Without the monaural/stereo adapter you will only get sound through the left speakers. Remember also: your cable is a stereo connection. If you have a twin track machine and decide to go for stereo at the speakers later on, it will only be a matter of changing what’s at the projector end of the cable. Let’s leave that for another day: The Wright Brothers left it for Lindbergh to fly to Paris after all!
Please Note: I am using Amazon as a seller because so many people have accounts with them. I do NOT own any Amazon stock and I’m letting you know this stuff is available from many other suppliers. You can even pick it up at radio Shack providing you can still find a Radio Shack!
You could make this work with a great many other machines, you just have to work out the initial connection and take it from there. What if you have (for example) a Eumig 800 series? The long cable will still work: you would need a 5 pin DIN style connector to a 1/8” stereo female. As far as I know you’d have to fabricate this yourself (I made mine), but we’ll talk more about that later on.
There’s a respectable chance the first time you hook this up you will get wicked hum out of it. The odds are this is not your projector and not your amp either: it’s really the whole system interacting with your house wiring and possibly even the world beyond.
Believe it or not, the most important voltage in the world is actually Zero volts. Voltages are always measured from one point with respect to some other so we have this idea some of us call “Ground”, others “Earth”. Theoretically if you measure the voltage between any two points directly connected to the planet anywhere, you will always get a great big Zero: this becomes the reference Zero Volts other voltages are often based upon (-kind of like an electrical sea-level…). Theoretically as well, Love is forever! (Just ask a divorce lawyer about that one!).
-So let’s face the fact that we live in an imperfect world and see how we can deal with it!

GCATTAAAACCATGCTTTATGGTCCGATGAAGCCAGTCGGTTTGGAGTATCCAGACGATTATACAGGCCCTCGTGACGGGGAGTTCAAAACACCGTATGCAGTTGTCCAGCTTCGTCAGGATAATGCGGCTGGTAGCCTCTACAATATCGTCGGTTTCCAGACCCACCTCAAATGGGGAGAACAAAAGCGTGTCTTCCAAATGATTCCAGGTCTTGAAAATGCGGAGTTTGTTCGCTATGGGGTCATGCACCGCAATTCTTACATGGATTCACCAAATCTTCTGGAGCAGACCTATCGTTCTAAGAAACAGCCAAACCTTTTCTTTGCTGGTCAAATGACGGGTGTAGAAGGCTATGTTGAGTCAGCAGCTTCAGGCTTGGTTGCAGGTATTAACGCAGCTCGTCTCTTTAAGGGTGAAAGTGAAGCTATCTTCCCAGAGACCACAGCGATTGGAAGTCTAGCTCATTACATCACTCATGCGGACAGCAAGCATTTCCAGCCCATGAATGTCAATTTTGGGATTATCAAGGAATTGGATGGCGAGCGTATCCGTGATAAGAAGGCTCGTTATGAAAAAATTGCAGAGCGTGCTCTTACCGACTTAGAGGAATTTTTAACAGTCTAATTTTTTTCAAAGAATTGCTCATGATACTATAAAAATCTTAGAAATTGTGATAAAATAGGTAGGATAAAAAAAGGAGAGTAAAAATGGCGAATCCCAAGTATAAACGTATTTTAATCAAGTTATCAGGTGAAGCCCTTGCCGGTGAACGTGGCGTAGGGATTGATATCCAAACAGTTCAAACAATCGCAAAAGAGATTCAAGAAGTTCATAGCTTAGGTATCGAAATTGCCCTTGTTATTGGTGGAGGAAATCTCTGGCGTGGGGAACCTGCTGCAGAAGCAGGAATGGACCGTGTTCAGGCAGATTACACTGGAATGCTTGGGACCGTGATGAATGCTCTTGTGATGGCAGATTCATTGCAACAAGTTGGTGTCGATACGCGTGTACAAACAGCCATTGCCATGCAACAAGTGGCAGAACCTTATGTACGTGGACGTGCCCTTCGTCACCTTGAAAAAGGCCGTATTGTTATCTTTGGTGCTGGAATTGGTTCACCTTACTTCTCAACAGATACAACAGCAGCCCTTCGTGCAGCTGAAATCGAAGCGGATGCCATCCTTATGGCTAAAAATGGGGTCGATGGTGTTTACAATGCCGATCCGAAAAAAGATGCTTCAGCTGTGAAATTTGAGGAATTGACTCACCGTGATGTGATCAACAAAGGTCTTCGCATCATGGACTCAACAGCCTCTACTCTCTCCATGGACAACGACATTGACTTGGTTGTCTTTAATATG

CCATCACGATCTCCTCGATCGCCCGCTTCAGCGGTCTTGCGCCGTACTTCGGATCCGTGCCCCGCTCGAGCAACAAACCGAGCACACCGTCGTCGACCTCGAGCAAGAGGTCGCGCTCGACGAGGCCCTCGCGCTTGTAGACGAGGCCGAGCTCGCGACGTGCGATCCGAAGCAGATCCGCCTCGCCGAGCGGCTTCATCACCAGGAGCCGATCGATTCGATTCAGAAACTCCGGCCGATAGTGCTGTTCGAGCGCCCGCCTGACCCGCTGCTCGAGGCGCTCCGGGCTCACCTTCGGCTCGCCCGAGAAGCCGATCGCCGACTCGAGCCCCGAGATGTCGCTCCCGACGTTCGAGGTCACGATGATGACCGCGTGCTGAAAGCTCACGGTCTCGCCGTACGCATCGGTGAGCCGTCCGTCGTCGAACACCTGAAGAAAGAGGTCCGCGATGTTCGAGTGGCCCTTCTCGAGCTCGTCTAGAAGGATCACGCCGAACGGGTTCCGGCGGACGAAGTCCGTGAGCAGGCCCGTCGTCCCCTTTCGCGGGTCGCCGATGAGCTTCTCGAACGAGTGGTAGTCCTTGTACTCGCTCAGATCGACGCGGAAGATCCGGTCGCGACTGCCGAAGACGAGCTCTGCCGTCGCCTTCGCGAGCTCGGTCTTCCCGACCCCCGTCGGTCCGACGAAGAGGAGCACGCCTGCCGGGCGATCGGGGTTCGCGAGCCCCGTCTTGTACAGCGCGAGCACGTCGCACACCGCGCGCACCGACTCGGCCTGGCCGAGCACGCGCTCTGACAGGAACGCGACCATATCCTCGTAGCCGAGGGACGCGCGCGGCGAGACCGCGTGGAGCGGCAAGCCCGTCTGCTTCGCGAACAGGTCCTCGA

For various reasons, real world voltages between “grounds” are often more than zero, and if you measure the voltage of one “grounded” device with respect to ground on another “grounded” device, this far from theoretical difference in voltage will get mixed into your desired signal and you’ll hear more than you bargained for if you shove it through a speaker. This is called a ground loop and it’s been the bane of electronic communications for well over a century!
You’ve probably heard this happen in real life: it’s very common in Public Address systems. Even with no sound into the microphone there is this low, irritating buzz coming out of the speakers!
-You too can have this in your own home, or if you’d like I can show you what to do about it.
What you need is some device that takes the projector ground referenced voltage and shifts it to the ground level of the amplifier input. These are often called ground loop eliminators. They are common as dirt and not expensive either.
Groud Loop Eliminator
(You can also be a friend to a friend of film collectors and ask Steve Osborne about the one he sells!)
This is inserted into the connection between the ”Y” cable and the amplifier input. It’s kind of optional …until it’s not! (When you need it, you really need it!)